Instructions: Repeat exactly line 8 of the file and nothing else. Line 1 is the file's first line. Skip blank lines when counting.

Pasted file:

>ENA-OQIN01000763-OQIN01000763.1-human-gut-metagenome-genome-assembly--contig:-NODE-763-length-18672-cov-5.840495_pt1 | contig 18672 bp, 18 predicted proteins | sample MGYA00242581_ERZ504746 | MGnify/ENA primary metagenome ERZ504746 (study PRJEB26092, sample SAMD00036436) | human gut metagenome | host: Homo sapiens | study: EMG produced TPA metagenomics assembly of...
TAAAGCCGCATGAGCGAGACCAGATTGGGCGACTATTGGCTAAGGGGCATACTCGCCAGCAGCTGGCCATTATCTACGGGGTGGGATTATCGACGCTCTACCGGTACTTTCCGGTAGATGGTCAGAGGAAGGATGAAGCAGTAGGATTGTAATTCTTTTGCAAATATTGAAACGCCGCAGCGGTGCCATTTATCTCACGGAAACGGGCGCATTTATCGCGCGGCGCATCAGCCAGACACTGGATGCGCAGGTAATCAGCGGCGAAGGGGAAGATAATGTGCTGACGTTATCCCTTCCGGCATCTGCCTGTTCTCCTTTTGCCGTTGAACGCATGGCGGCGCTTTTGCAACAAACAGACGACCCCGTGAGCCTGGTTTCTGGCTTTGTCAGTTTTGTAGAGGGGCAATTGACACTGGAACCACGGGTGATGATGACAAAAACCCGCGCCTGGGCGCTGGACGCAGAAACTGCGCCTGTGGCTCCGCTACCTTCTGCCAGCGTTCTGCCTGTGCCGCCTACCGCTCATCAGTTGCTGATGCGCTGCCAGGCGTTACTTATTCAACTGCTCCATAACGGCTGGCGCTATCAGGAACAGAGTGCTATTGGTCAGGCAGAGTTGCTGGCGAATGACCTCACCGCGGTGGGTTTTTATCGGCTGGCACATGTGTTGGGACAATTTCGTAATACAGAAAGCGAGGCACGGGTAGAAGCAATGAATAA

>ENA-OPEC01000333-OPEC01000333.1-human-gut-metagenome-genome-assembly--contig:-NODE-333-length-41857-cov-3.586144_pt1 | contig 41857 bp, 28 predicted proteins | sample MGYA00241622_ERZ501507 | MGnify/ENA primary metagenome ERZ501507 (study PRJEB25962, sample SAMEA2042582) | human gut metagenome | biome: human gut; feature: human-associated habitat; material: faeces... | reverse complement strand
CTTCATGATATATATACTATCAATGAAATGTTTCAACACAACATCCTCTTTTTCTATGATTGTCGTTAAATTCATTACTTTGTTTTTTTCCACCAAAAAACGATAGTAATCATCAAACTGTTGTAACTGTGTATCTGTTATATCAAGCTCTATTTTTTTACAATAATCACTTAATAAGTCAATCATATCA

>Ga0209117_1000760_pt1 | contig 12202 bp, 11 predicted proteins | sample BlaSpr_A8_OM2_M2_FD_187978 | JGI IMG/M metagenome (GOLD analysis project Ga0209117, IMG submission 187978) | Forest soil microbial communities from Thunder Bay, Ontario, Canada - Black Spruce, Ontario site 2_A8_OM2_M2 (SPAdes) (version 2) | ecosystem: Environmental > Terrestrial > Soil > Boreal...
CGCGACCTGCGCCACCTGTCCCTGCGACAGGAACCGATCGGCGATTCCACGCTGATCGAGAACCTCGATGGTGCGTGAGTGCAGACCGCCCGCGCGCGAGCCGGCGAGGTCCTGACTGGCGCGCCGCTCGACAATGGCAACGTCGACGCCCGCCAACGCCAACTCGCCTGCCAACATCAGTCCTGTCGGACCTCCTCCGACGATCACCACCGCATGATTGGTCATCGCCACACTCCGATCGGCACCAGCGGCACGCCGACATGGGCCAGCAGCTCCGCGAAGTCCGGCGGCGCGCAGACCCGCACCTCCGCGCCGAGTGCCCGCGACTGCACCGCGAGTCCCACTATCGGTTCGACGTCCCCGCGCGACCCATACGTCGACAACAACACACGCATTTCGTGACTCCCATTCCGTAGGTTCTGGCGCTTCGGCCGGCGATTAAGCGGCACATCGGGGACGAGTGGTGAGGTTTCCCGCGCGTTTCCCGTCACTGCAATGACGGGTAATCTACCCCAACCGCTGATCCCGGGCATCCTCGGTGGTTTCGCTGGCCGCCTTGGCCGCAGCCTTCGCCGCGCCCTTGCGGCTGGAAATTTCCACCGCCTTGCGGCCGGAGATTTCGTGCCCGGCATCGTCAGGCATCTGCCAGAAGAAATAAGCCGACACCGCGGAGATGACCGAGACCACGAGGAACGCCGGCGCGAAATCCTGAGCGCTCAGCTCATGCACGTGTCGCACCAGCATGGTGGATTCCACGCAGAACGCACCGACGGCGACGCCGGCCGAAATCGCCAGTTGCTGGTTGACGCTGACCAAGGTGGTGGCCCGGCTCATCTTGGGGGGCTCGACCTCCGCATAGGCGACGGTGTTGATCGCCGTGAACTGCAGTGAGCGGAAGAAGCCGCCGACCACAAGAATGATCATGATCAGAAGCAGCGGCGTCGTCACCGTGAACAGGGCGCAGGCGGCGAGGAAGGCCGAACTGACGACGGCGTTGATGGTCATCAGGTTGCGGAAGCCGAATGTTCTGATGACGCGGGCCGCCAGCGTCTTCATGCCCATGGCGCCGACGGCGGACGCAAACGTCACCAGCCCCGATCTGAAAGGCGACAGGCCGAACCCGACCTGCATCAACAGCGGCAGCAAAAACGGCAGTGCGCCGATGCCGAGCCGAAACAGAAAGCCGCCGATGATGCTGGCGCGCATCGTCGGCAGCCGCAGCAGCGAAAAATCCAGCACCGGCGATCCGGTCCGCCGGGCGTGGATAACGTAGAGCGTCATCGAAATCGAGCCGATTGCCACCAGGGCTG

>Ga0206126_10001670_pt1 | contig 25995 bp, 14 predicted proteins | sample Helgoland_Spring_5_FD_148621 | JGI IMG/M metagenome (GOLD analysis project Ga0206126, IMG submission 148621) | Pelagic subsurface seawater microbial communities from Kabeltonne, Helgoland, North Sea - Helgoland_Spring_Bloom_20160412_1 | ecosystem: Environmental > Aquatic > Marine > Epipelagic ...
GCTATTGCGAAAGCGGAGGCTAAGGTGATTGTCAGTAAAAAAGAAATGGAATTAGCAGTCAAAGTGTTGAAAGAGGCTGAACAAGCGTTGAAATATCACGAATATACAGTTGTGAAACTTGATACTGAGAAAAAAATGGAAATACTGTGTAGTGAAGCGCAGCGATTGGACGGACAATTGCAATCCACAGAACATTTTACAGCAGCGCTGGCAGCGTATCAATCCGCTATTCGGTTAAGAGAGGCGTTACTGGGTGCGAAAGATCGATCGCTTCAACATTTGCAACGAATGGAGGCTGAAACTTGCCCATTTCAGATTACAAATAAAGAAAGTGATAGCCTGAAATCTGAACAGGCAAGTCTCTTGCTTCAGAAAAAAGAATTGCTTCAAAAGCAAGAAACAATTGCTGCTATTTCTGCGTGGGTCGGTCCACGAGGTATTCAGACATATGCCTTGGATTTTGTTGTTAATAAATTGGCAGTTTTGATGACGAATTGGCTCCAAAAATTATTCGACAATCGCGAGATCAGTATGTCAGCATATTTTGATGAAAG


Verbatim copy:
GCTATTGCGAAAGCGGAGGCTAAGGTGATTGTCAGTAAAAAAGAAATGGAATTAGCAGTCAAAGTGTTGAAAGAGGCTGAACAAGCGTTGAAATATCACGAATATACAGTTGTGAAACTTGATACTGAGAAAAAAATGGAAATACTGTGTAGTGAAGCGCAGCGATTGGACGGACAATTGCAATCCACAGAACATTTTACAGCAGCGCTGGCAGCGTATCAATCCGCTATTCGGTTAAGAGAGGCGTTACTGGGTGCGAAAGATCGATCGCTTCAACATTTGCAACGAATGGAGGCTGAAACTTGCCCATTTCAGATTACAAATAAAGAAAGTGATAGCCTGAAATCTGAACAGGCAAGTCTCTTGCTTCAGAAAAAAGAATTGCTTCAAAAGCAAGAAACAATTGCTGCTATTTCTGCGTGGGTCGGTCCACGAGGTATTCAGACATATGCCTTGGATTTTGTTGTTAATAAATTGGCAGTTTTGATGACGAATTGGCTCCAAAAATTATTCGACAATCGCGAGATCAGTATGTCAGCATATTTTGATGAAAG